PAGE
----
‘From Blighty with Love’: Britain targets Indian multiplexes

May 24th, 2009 - 1:38 pm ICT by IANS  

Slumdog Millionaire By Saibal Chatterjee
Cannes, May 24 (IANS) Indian movie buffs could soon have a slew of British films to choose from at multiplexes in their neighbourhoods. The UK Film Council has drawn up an ambitious plan to digitally distribute British-made films, both contemporary and classic, across major Indian cities.

“We are just about starting to set up the system,” said Sarah McKenzie, senior executive (international export development) of the council, which has a pavilion in the Cannes Film Market.

“It’s in the initial stages of development. But once it gets going, we would be able to screen British films simultaneously across multiple Indian cities,” McKenzie told IANS here.

It has been tentatively decided that the British film programme in India will be titled ‘From Blighty with Love’. “The word Blighty,” McKenzie pointed out, “has its origins in India (it derives from the Hindi word vilayati, meaning foreign).”

The plan is an offshoot of a hugely successful ‘Summer of British Films’, which the council organised across several locations in Britain in 2007 in partnership with BBC.

“We screened seven classic films every Tuesday across 50 locations. It was a special experience for the audience. Upwards of 62,000 filmgoers watched these shows,” McKenzie revealed.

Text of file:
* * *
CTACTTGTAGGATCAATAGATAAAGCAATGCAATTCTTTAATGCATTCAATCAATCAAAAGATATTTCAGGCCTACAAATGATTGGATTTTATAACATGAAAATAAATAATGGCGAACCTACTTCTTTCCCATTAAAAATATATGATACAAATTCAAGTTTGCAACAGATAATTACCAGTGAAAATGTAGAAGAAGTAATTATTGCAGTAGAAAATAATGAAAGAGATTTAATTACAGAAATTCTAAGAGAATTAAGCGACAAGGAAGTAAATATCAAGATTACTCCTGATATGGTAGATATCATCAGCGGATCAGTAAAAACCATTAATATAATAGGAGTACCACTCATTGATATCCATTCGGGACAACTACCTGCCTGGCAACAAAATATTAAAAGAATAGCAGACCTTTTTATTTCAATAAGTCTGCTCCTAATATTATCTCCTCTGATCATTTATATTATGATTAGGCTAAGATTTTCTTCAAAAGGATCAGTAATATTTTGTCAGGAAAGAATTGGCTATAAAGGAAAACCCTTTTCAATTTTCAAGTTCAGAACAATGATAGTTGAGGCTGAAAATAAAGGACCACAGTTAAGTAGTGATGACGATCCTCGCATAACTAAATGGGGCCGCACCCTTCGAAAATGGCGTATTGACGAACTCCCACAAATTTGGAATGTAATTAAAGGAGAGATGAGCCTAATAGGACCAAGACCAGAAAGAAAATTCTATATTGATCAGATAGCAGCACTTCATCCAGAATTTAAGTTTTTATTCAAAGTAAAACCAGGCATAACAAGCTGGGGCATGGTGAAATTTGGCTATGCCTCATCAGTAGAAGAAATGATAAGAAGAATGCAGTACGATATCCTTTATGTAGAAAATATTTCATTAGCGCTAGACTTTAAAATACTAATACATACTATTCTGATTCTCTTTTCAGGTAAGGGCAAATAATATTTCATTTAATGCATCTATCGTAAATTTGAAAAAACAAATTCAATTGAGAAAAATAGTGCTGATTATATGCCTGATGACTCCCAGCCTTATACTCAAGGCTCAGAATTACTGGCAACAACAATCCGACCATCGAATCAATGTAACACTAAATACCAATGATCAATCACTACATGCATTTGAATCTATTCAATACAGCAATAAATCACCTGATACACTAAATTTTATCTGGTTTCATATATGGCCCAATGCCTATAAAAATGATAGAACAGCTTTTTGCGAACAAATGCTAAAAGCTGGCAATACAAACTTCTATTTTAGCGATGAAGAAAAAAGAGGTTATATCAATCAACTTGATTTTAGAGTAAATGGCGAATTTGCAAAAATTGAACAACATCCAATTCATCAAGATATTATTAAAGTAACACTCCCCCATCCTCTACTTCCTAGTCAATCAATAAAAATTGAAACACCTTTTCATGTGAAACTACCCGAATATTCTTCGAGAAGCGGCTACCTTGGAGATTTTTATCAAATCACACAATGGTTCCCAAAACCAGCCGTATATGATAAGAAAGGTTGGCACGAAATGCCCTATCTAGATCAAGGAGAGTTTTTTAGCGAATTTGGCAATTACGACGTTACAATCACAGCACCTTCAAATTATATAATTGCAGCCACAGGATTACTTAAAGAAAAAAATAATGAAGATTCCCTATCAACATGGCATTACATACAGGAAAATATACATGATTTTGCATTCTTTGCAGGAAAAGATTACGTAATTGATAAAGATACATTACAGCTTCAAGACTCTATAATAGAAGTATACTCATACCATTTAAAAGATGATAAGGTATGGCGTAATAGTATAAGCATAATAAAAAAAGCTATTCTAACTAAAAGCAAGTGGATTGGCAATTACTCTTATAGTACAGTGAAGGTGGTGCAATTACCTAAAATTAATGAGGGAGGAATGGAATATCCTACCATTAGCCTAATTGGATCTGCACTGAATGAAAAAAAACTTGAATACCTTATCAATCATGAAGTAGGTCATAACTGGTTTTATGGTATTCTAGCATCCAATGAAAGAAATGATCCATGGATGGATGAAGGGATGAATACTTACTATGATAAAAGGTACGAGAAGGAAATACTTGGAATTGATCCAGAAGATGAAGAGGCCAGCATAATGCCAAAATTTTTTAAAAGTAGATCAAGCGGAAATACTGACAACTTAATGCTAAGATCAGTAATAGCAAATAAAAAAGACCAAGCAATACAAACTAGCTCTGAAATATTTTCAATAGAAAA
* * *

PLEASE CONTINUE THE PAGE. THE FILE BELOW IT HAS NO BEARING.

The council is targeting several other countries as part of its international expansion strategy - Japan, Russia and China. “But India will be the first country we will enter,” McKenzie said.

The council is already in talks with a couple of major multiplex chains in India to take the plan forward. “We are also looking at tying up with a few celebrities, who will help us select the British films that we should go in with,” she added.

“The advent and growth of multiplexes has opened new avenues for British cinema. We now have the opportunity to bring in different kinds of cinema, a much wider variety than what was once possible. Moreover, we have access to far cheaper modes of film distribution today,” she explained.

The council, said McKenzie, is also exploring new co-production possibilities “now that a treaty between the UK and India is in place”.

She added: “On the back of the success of ‘Slumdog Millionaire’, there is a huge groundswell of interest in India. We are keen to capitalise on it.”

(Saibal Chatterjee can be contacted at saibal.chatterjee@gmail.com)

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